Wavy Periwinkle (2018)
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The Wavy Periwinkle is a moderate-sized marine shellfish found in shallow temperate waters of southern Australia. Stock status is sustainable in TAS and SA and negligible in NSW and VIC.
Stock Status Overview
|New South Wales||New South Wales||Negligible||Catch history|
The Wavy Periwinkle, Lunella undulata, is a moderately sized marine gastropod found on exposed sand-scoured reef and boulder habitat in shallow temperate waters (0–20 m) of southern Australia. They grow to a maximum length of around 65 mm and are distributed from Hopetoun, Western Australia to Coolangatta, Queensland, and around Tasmania [Edgar 2012]. Wavy Periwinkles form large aggregations in shallow coastal waters. The Wavy Periwinkle has a protracted spawning period from October to May, and may undergo incomplete spawning (retain unshed eggs until the next spawning event) [Keane et al. 2014, Underwood 1974]. They have short-term lecithotrophic larvae (planktonic larvae which live off the yolk supplied by the egg), and it is assumed that the larval duration is about five days, similar to other species within the taxon [Underwood 1974]. Stock structure is unknown, however a study into genetic diversity across southern Australia is underway.
Here, assessment of stock status is presented at the jurisdictional level—New South Wales, Victoria, Tasmania and South Australia.
New South Wales
The Wavy Periwinkle is a species within the broader number of species defined within the New South Wales Sea Urchin and Turban Shell (SUTS) Fishery. Prior to 2009–10 catches of species of Turban Shells (including Wavy Periwinkle) were aggregated into a group of species defined as ‘Turban Shell – other'. Since 2009–10 the annual reported commercial catch of Wavy Perwinkles has been less than 0.15 t. Stock status for the New South Wales stock is reported as Negligible due to historically low catches in this jurisdiction and the stock has not been subject to targeted fishing. Recreational and Indigenous catches of Wavy Periwinkles (or other Turban Shells) in New South Wales are unknown. Surveys of recreational and Indigenous catches have either not specified the species or species group [West et al. 2015] or reported them into a broader ‘shells - other’ category [Henry and Lyle 2003]. Fishing is unlikely to be having a negative impact on the stock.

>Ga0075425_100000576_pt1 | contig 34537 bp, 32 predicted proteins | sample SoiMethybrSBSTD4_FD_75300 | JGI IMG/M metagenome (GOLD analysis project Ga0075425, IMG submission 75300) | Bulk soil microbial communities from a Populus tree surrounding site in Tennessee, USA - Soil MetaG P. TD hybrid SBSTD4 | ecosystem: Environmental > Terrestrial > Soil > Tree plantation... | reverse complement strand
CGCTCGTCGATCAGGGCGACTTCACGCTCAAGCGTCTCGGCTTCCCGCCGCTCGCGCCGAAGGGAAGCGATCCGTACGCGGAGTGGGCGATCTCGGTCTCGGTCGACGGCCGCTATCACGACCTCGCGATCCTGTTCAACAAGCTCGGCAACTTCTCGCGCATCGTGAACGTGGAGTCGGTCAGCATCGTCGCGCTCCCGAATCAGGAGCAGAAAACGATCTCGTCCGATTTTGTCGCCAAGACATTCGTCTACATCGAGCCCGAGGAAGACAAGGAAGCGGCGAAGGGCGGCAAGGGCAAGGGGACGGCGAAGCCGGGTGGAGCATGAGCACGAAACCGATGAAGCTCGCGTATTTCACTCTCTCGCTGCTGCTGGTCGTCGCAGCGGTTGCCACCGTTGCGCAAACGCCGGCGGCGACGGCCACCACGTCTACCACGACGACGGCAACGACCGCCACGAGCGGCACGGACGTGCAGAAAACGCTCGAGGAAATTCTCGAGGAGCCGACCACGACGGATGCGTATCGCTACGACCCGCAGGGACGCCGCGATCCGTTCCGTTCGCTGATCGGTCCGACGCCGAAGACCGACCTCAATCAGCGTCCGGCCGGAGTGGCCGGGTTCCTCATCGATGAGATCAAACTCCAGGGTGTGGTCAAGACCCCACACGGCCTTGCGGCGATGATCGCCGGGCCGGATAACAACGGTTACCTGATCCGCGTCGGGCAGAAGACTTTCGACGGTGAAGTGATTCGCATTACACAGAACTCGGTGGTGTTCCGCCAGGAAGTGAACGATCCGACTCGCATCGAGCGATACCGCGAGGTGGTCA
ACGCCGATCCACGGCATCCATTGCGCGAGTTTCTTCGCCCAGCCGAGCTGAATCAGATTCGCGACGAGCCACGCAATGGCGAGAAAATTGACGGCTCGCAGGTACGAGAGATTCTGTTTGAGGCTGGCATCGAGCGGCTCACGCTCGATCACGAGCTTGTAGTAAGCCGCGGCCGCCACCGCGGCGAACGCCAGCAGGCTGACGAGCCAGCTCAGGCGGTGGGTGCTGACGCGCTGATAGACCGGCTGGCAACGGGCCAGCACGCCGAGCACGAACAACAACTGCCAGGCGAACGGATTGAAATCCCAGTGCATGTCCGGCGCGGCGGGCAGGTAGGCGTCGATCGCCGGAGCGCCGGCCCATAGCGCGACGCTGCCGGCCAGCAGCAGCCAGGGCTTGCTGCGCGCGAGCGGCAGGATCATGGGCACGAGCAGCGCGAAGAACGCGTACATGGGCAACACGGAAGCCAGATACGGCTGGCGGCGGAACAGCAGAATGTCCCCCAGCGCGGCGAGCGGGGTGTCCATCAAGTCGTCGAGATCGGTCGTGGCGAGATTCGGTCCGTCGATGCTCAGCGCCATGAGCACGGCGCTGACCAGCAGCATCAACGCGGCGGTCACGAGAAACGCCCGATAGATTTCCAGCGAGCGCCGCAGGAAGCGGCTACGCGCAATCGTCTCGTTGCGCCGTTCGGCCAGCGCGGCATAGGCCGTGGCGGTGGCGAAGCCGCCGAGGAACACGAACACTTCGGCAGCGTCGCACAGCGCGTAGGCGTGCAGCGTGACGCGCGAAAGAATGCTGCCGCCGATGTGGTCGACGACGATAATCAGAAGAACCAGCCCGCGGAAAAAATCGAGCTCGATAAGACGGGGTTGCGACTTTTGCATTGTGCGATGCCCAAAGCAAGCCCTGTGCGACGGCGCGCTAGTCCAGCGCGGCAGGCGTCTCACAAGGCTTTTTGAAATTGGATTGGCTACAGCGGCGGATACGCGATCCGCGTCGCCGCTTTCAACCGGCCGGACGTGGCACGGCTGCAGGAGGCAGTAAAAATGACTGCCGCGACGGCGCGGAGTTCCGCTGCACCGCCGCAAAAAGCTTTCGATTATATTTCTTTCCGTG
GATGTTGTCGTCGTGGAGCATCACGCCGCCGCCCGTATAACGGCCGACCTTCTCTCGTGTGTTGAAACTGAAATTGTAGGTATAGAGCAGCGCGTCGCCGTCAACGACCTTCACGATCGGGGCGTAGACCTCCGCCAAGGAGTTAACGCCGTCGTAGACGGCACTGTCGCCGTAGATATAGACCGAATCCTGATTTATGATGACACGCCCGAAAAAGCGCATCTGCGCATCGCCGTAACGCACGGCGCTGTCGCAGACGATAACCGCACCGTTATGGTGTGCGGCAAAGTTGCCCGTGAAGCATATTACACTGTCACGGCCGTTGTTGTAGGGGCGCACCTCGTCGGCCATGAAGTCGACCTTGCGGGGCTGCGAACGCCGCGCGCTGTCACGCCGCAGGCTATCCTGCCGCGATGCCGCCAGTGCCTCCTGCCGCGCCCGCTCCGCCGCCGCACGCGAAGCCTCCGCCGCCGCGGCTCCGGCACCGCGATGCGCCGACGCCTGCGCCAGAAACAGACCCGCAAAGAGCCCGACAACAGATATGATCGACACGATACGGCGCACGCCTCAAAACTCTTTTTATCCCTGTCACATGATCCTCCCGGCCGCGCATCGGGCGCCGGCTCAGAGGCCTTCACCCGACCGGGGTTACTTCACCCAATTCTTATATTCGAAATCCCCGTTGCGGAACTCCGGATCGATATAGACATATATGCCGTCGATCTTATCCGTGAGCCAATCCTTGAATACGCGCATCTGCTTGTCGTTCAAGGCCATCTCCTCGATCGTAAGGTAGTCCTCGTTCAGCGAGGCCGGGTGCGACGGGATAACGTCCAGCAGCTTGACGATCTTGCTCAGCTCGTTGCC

Wavy Periwinkle biology [Keane et al. 2014]
|Species||Longevity / Maximum Size||Maturity (50 per cent)|
|Wavy Periwinkle||~ 10 years, 65 mm TL||23–26 mm TL|
- DPIPWE 2005, Policy Document for the Tasmanian Commercial Dive Fishery. Department of Primary Industries, Water and Environment. Hobart, Tasmania, 36p.
- DPIPWE 2011, 2011 Update of Policy Document for the Tasmanian Commercial Dive Fishery. Department of Primary Industries, Water and Environment. Hobart, Tasmania, 9p.
- Edgar, G 2012, Australian Marine Life: The Plants and Animals of Temperate Waters, New Holland, Chatswood, NSW.
- Henry, GW and Lyle, JM 2003, The national recreational and Indigenous fishing survey. Fisheries Research and Development Corporation, Canberra.
- Keane, JP, Lyle, J, Mundy, C and Hartmann, K 2014, Periwinkle Fishery of Tasmania: Supporting Management and a Profitable Industry, Institute for Marine and Antarctic Studies Hobart.
- PIRSA 2018, Ecological Assessment of South Australian Commercial Miscellaneous Fishing Activities: Reassessment Report Incorporating Harvest of Sea Urchin, Specimen Shell and Turbo. Primary Industries and Resources South Australia (Fisheries and Aquaculture) Adelaide, 11p.
- Underwood, AJ 1974, The reproductive cycles and geographical distribution of some common eastern Australian prosobranchs (Molluscs: Gastropoda). Australian Journal of Marine and Freshwater Research, 25: 63–88.
- West, LD, Stark, KE, Murphy, JJ, Lyle, JM and Ochwada-Doyle, FA 2015, Survey of recreational fishing in New South Wales and the ACT, 2013/14. Fisheries Final Report Series No. 149. NSW Department of Primary Industries, Wollongong.